Aliment Pharmacol Ther 2010; 32: 990–999
Background Ulcerative colitis (UC) is a chronic relapsing and remitting idiopathic inflammatory bowel disorder.
Aim To evaluate once-daily mesalamine (mesalazine) granules (MG) for maintenance of remission of UC.
Methods Randomized, double-blind, placebo-controlled trial of patients (n = 209 MG, n = 96 placebo) with UC in remission [revised Sutherland Disease Activity Index (SDAI) rectal bleeding = 0, mucosal appearance <2] who took MG 1.5 g or placebo once-daily for up to 6 months. Primary efficacy endpoint: the percentage of patients who remained relapse-free at month 6/end of treatment. Relapse was defined as SDAI rectal bleeding score ≥1 and a mucosal appearance score ≥2, a UC flare, or initiation of medication to treat a UC flare.
Results The percentage of relapse-free patients at month 6/end of treatment was higher with MG than placebo (78.9% vs. 58.3%, P < 0.001) in the intent-to-treat analysis. Significant differences (P ≤ 0.025) favouring MG were observed for most secondary endpoints including improvement in rectal bleeding, physician’s disease activity rating, stool frequency, the SDAI at month 6/end of treatment, patients classified as a treatment success and relapse-free duration. The incidence of adverse events was similar between groups.
Conclusions Once-daily mesalamine (mesalazine) was effective in maintaining remission of UC for 6 months.
Ulcerative colitis (UC) is a chronic, relapsing and remitting idiopathic inflammatory bowel disorder that impairs quality of life, disrupts the patient’s ability to partake in daily activities, and is associated with an elevated risk of morbidity and mortality from associated digestive diseases including colorectal cancer.1–4 Long-term maintenance of symptomatic remission and maintenance of mucosal healing are main goals of therapy.5 Effective maintenance of remission of inflammatory bowel disease reduces the risk of complications and the need for surgery, and improves patients’ well-being and functional ability.6–9
Mesalamine (5-aminosalicylic acid; 5-ASA) and its derivatives are the mainstay of therapy for the induction and maintenance of remission in patients with UC.5 These agents act topically on the gastrointestinal mucosa and inhibit multiple inflammatory processes.10 Several oral 5-ASA agents differentiated by their delivery systems have been developed. Time- and pH-dependent delivery systems are available as are azo-bonded prodrugs that release 5-ASA in the colon upon exposure of the prodrug to colonic bacteria.10 When given for maintenance of remission of UC, 5-ASA agents are conventionally administered in multiple daily doses in various dosing schedules that may contribute to non-adherence to the therapeutic regimen,11–13 a major cause of UC relapse.14, 15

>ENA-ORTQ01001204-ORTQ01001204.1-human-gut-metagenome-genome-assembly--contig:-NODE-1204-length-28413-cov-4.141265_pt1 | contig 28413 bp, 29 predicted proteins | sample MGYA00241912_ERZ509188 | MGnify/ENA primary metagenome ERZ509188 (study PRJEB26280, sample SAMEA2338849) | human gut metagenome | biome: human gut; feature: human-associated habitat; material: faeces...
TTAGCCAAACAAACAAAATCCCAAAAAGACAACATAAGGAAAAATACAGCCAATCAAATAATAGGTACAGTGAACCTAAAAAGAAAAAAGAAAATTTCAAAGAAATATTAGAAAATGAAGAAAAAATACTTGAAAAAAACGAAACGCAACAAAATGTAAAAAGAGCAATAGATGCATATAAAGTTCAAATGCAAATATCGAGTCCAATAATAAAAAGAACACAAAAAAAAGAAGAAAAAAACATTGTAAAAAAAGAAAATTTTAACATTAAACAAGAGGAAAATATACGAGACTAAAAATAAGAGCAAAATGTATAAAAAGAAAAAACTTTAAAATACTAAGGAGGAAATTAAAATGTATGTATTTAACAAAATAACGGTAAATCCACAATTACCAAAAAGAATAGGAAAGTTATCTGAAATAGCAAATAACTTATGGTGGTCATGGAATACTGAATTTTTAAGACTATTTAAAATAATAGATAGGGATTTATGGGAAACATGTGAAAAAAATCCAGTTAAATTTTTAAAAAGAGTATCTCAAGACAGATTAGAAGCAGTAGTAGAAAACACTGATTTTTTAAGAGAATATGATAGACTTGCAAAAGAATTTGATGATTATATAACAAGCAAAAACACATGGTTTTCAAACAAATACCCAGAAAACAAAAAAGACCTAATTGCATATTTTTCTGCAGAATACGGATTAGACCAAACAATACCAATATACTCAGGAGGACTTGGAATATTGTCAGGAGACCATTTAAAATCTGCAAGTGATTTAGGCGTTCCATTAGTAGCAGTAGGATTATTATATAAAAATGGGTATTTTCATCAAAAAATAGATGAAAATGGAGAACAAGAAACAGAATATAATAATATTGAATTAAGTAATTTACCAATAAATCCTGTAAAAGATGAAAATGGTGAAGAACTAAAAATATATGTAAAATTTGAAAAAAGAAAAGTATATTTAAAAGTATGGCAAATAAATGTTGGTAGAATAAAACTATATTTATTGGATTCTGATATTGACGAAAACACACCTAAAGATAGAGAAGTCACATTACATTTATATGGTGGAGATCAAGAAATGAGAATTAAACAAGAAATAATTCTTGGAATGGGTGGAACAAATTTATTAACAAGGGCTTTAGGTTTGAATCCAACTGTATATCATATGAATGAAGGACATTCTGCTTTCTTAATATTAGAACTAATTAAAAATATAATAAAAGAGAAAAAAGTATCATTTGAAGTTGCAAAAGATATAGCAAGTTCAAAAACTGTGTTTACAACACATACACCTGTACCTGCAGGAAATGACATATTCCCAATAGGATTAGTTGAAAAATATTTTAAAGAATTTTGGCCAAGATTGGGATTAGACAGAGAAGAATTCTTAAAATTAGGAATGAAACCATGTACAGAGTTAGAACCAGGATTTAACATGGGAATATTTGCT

Mesalamine granules (MG), a unique formulation that was designed with the aim of maximizing drug delivery to the colon and minimizing systemic absorption, were approved for the maintenance of remission of UC in the United States in October 2008 [Apriso™ (mesalamine) extended-release capsules; Salix Pharmaceuticals, Inc., Morrisville, NC, USA]. MG is dosed once-daily with or without food as four capsules containing 0.375 g of mesalamine granules each. The delayed-release enteric coating on each granule begins to dissolve at pH 6 and above, and the extended-release polymer matrix core is designed for the targeted, gradual release of mesalamine to the terminal ileum and throughout the colon. The release of mesalamine beginning at pH 6 may be beneficial, because recent studies have shown that in some patients with UC, a luminal pH ≥6 is sustained, whereas a value ≥7 is reached transiently.16, 17
The study described herein is the first Phase III, randomized, double-blind, placebo-controlled trial conducted over 6 months to assess the efficacy and safety of once-daily MG for the maintenance of remission of UC.